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The current county commission is made up of Debra Riley, Douglas Jones, Charlie Williams, Sam Bradford, David Eastridge and James Williams.

Two new, one returning commissioner sworn in

LaFAYETTE — At their first meeting following the Nov. 6 midterms, the Chambers County Commission swore in two new commissioners and one returning to the position.

Debra Riley, wife of Valley Mayor Leonard Riley, was sworn in first. Riley will now oversee District 6, filling the seat left vacant by new State District 38 representative Debbie Wood after her win last week. County Attorney Skip McCoy swore her in before swearing in the new commissioner for District 3, James “Moto” Williams.

In his first political race ever, Williams beat out incumbent Joe Blanks for the seat.

“A lot of people feel like the northern part of Chambers County has been forgotten about,” he said during his campaign. “I wanted to give a voice to the people in the northern part of the county. Many feel like they haven’t had that in a very long time.”

Returning to his seat representing District 5, David Eastridge was sworn in last. Shortly after he took the oath of office, the commission voted Eastridge in as the new commission chairman, a position held for the last year by District 1 commissioner Charlie Williams. Douglas Jones of District 2 was also voted in as vice chair.

Following these ceremonies, Eastridge called the meeting to order.

Commissioner Sam Bradford discussed two awards won recently by the Chambers County Development Authority for their “Strength Woven In” campaign. Winning the state award for small counties at the Association of County Commissioners and the International Economic Development Council bronze award, Bradford said he was happy with the direction the development authority is taking.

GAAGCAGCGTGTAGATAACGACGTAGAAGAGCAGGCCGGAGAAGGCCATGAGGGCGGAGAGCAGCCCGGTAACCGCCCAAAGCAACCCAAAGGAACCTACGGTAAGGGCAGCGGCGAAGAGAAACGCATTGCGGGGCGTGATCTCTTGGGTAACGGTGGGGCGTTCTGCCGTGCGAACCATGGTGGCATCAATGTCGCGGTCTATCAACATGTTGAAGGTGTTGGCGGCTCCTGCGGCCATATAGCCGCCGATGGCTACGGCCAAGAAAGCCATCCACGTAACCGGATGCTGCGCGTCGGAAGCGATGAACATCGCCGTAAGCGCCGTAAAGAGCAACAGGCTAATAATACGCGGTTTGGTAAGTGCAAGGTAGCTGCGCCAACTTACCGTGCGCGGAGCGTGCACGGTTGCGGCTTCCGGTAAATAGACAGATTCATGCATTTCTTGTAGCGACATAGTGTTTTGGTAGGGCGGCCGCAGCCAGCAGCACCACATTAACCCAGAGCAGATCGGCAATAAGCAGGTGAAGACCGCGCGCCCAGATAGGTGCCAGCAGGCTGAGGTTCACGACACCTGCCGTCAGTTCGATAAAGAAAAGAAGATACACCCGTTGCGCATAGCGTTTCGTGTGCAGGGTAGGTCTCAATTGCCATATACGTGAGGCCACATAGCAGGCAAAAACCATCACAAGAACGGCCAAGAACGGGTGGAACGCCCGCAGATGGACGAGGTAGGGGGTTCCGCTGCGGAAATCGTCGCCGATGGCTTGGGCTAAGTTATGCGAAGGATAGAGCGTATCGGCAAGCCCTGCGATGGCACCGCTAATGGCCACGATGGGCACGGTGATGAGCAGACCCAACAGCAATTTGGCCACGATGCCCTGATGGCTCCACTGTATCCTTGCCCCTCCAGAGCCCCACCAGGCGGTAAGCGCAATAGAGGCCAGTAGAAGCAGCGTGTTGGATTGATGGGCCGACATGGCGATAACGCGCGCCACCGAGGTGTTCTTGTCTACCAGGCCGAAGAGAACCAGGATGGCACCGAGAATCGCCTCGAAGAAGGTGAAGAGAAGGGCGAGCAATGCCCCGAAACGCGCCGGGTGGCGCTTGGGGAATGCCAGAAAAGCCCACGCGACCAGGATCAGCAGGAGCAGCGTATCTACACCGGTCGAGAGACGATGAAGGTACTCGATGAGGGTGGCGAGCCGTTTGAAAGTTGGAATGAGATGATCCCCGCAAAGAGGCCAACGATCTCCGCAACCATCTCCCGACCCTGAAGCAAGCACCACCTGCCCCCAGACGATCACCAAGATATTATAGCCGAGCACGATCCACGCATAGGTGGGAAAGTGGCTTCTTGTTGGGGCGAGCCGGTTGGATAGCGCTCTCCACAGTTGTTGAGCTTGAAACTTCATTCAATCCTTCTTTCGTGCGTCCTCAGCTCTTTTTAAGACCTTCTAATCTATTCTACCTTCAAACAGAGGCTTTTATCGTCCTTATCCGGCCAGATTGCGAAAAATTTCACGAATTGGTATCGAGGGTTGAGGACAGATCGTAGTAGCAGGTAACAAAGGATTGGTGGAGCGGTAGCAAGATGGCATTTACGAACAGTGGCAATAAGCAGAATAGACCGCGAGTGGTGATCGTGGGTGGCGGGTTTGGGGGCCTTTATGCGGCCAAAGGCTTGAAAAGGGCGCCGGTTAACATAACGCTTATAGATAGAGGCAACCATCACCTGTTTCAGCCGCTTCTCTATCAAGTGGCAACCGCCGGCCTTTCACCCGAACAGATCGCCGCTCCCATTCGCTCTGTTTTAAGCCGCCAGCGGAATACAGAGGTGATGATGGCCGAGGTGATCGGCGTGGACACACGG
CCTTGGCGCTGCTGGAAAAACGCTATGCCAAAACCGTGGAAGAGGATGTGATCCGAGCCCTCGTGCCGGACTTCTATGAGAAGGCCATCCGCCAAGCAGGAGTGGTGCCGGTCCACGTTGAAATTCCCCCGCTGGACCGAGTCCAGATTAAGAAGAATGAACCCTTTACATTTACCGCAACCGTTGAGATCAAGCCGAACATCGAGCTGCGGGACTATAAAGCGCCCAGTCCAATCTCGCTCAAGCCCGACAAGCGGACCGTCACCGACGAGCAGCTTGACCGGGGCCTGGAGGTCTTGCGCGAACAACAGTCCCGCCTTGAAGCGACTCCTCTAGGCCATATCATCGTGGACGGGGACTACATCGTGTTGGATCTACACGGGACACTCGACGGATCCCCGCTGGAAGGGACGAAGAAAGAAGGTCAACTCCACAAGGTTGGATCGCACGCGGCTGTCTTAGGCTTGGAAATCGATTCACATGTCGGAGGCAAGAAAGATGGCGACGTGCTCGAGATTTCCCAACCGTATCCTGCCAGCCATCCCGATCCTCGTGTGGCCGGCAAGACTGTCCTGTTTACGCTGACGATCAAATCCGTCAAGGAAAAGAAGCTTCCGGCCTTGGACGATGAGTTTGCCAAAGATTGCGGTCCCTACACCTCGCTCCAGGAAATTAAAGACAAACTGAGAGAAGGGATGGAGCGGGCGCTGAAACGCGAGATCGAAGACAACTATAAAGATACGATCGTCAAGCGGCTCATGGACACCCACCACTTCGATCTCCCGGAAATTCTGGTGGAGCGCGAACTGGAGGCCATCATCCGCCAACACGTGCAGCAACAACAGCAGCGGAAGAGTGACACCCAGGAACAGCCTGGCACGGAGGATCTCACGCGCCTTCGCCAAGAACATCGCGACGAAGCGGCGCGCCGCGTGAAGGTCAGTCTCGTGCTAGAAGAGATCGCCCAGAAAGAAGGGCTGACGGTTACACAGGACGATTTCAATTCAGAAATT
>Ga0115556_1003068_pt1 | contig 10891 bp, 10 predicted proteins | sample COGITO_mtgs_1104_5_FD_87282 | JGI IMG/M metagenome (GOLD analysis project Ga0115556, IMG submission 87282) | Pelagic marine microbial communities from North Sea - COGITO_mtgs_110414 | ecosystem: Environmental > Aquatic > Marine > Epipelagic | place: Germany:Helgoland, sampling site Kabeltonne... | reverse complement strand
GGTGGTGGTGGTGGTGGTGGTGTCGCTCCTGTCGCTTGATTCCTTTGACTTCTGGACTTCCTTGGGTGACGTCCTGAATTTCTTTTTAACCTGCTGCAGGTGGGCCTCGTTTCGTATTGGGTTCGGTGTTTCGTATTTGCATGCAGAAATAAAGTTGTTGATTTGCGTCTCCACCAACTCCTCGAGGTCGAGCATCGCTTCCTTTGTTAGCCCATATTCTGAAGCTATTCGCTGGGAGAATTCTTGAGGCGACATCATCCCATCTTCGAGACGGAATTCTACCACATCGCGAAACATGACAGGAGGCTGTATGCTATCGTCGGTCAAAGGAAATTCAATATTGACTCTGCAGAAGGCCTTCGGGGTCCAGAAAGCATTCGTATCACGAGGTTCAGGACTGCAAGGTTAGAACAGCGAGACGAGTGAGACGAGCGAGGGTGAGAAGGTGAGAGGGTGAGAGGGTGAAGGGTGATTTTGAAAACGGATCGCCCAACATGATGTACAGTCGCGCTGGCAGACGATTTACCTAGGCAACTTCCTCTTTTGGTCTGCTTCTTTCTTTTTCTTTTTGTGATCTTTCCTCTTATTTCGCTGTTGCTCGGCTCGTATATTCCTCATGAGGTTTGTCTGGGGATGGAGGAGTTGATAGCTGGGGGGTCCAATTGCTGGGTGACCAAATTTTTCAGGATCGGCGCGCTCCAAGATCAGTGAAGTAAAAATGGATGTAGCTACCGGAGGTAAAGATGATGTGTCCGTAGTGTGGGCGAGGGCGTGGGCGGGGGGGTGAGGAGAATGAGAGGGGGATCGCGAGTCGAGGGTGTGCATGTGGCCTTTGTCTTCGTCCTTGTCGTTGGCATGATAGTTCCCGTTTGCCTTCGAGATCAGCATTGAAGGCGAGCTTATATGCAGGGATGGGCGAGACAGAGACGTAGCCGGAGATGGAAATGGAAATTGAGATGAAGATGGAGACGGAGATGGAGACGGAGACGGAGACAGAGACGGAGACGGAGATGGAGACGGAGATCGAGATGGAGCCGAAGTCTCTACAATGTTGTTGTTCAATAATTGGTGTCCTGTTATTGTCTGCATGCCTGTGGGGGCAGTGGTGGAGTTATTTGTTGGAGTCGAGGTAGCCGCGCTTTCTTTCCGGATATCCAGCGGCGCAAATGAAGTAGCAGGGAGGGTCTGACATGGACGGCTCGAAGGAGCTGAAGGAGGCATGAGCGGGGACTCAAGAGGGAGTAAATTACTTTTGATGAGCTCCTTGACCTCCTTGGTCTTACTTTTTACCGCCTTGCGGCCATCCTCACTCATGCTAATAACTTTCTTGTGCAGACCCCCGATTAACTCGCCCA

“That’s your tax dollars at work in promoting Chambers County,” he said.

In other actions, the commission discussed two issues regarding the County Commission Annex in Lanett.

A new sign outside of the annex has been a topic of discussion for the last few months, mostly due to the county receiving no bid offers for the work to be done on it. Finding a firm to create the eventual 8×5 sign was called a “journey” by Bradford. Finding a company to do the work is on the agenda for the commission’s next meeting on Monday, Nov. 19.

Also discussed was land adjacent to the annex that the commission is expected to purchase by the end of the month. The land, owned by Charter Bank who originally built the annex building, was almost bought by another party earlier this year.

“It kind of slowed them down when they found out there was a large drain underneath it,” Eastridge said. “It would not be substantial to hold a building up.”

McCoy explained that the bank has now made an offer to the county for them to purchase the land, which stretches along Highway 29 between the annex building and 6th street.

“Charter Bank has offered this property to the county commission for $39,780 which is a very modest sum considering the location and the ability for us to control who our neighbors could be,” he said. “This is a piece of property that I feel will be very valuable to our county in the future because it is right on Hwy 29.”